PFMEP responds to Amnesty International

“Tragically, I fear that an unintended consequence of calling Israel’s actions “apartheid” will be the memories of all the lives lost, bloodshed, and torment endured on South Africans’ long walk to freedom fading, along with the slogan “Israeli Apartheid.” Unfortunately, this might already be the case…The conditions under which Palestinians are being made to live make my heart heavy with grief and sorrow. But those conditions are not The Apartheid I grew up in the aftermath of — and I would hate to have that fall into obscurity.”

These are the words of Marcus Montague-Mfuni, a South African who is the chair of the Diversity and Inclusivity Committee at Harvard University. His words speak to a society that frequently appropriates words from other people’s struggles to further their own political agenda, eg. attempts by anti-vaxxers to appropriate Holocaust language. Appropriating the language of another struggle only diminishes the reality of that true struggle.

This is one of the reasons Presbyterians for Middle East Peace rejects the Stated Clerk’s use of  slavery to describe Israel. The use of apartheid to describe Israel mirrors the Stated Clerk’s attempt to call Israel a slave state. Not only is this charge false, but in its inappropriate use, it diminishes those who truly are suffering or did suffer from slavery in our world, which the statement also failed to point out.

Apartheid describes a vicious system of government based upon race. It defines a brutal system used by a minority to keep a vast majority out of power. All the definitions of apartheid, that Human Rights Watch, Amnesty and anti-Israel activists in PCUSA quote, focus on the fact that apartheid describes a system of racial discrimination. This definition, as Montague-Mfuni points out, does not apply to the struggle between Israelis and Palestinians which is a conflict over national aspirations; it is a political conflict not a racial one.

How can Israel be described as an apartheid state when millions of shekels are poured into the educational system in Israel to create more opportunities for Palestinians in the Technion and other higher levels of education? Or to integrate schools on the primary and secondary level? How can Israel be an apartheid state when an Arab (Palestinian) party serves in the current government’s coalition?

Are Palestinians underserved by the government of the State of Israel? Yes, sometimes severely so, and that must be corrected. All imperfect nations, like the U.S., have issues integrating minorities into all of the opportunities the majority enjoys. Does that make the US or European nations apartheid nations? No, it means there is work to be done.

Reports such as the recent one from Amnesty International do not provide a full picture of the national conflict. Like the apartheid overtures that will come before the General Assembly they do not reflect the reality of the conflict. Amnesty’s report fails to acknowledge the role that the violence of Israel’s neighbors had in the creation of the State of Israel and its borders as well as the displacement of Palestinians. The report fails to recognize that the Occupied Palestinian Territory is the way it is because Israel had held out hope that following the War of 1967 that their Arab neighbors would adhere to UN Resolution 242 which called for the recognition of the political parties involved, i.e. Israel. If this recognition was forthcoming, Israel was prepared to support the creation of a Palestinian state.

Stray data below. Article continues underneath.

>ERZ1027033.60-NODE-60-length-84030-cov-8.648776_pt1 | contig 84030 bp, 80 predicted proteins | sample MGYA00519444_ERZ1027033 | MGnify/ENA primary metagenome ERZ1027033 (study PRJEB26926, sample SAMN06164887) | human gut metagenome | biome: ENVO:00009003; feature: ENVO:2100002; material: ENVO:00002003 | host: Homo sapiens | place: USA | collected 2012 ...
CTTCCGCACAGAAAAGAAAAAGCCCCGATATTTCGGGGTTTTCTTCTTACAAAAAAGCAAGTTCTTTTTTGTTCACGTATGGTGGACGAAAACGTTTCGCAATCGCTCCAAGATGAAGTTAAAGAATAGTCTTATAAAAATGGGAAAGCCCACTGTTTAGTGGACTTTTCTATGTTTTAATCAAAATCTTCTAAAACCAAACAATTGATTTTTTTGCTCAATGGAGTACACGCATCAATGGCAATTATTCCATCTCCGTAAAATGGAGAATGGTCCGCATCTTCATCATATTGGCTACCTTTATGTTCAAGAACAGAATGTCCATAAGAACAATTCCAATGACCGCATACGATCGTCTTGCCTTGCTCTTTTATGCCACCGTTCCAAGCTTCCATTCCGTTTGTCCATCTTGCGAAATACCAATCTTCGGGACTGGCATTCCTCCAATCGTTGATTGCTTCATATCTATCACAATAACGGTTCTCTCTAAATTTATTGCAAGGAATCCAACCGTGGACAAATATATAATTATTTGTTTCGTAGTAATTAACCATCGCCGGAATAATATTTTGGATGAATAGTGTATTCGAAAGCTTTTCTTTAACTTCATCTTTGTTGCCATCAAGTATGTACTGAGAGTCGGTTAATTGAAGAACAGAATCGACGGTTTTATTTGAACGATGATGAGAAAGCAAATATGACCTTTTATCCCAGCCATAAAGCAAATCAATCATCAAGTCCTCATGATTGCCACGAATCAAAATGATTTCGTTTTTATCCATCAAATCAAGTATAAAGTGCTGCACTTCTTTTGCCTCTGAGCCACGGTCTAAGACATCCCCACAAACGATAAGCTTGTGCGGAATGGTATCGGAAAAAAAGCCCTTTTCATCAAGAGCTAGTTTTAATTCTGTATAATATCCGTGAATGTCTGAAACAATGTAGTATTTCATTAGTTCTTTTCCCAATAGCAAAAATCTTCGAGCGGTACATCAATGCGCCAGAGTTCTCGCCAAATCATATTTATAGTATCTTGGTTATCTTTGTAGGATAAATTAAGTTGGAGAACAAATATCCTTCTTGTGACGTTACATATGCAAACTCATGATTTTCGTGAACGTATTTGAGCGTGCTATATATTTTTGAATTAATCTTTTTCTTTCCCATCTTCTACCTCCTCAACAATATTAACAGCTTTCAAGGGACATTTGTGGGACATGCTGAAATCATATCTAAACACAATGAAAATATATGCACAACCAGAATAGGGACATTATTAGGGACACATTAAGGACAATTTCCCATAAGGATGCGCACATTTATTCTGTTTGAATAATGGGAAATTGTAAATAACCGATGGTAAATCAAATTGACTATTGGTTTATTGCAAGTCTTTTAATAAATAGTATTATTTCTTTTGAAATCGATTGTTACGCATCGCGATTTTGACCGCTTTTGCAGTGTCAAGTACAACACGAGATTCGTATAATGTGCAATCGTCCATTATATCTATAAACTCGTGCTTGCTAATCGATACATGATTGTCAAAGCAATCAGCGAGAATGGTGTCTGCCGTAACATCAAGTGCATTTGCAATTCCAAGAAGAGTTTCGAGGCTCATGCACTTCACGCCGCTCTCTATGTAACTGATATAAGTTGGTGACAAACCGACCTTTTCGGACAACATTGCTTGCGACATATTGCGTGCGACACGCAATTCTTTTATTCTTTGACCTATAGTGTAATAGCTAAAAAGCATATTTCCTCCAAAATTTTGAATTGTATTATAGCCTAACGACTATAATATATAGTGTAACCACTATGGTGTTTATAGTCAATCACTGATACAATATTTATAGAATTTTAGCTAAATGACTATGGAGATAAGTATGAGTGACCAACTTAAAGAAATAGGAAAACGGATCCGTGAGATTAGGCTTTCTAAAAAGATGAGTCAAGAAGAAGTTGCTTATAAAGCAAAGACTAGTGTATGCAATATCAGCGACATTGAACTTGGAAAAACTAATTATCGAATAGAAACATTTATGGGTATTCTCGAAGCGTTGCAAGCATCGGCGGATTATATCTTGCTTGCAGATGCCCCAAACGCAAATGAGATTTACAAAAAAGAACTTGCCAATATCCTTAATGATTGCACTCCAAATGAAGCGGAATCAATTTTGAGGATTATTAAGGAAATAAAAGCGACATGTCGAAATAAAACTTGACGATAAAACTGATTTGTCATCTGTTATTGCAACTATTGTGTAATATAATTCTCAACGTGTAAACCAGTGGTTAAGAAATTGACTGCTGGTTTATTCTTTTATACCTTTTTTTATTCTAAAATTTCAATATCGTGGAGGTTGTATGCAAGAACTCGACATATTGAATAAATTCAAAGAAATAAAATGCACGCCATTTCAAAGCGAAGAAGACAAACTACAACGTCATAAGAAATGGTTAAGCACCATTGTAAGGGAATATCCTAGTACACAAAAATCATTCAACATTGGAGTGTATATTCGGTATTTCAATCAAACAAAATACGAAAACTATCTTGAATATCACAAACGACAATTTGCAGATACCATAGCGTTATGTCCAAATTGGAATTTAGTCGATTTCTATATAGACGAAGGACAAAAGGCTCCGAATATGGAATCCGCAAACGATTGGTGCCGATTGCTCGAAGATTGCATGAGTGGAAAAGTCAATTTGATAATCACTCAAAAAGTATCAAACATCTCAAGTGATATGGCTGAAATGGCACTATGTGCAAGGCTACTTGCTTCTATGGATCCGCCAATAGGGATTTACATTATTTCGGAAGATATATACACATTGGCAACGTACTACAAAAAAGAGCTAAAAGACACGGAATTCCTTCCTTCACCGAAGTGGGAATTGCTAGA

Amnesty and groups such as the Israel Palestine Mission Network falsely claim that the returning Jews always wanted all the land of Palestine. If Israel was so set on taking all the land, why not just claim the land won in the War of 67?  Why move out of the Gaza Strip? It should be noted that the reports of HRW and AI and the Israel-Palestine Mission Network of the PCUSA do not address the reality that nations like Syria and Lebanon still force Palestinians to live in refugee camps, where they are not allowed to become citizens of those nations nor allowed to enter into legitimate business opportunities. Where are the protests over those horrific conditions?

Attempts to label Israel an apartheid state are part of a broad anti-Semitic, anti-Zionist movement that seeks to define Israel as evil and to delegitimize the State of Israel by denying Jews the right of self-determination.

Presbyterians for Middle East Peace refrains from appropriating the struggles of other peoples such as South Africans to pursue a political agenda against Israel. We are focused on advocating for peace. We advocate for the State of Israel to do more to promote the interests of Palestinians in the State of Israel. We advocate for  Israel to do more to reign in settler attacks against Palestinians. We advocate for  both the leadership of the Palestinians and of Israel to come back to the table and negotiate a peace. But we  know that leveling false, inflammatory, polarizing charges against Israel or Palestinians is not the way to peace. We will continue to work with Israelis and Palestinians who are committed to seeing the light of God within each other and plant seeds of peace. We invite the leadership of PCUSA to join us in these efforts.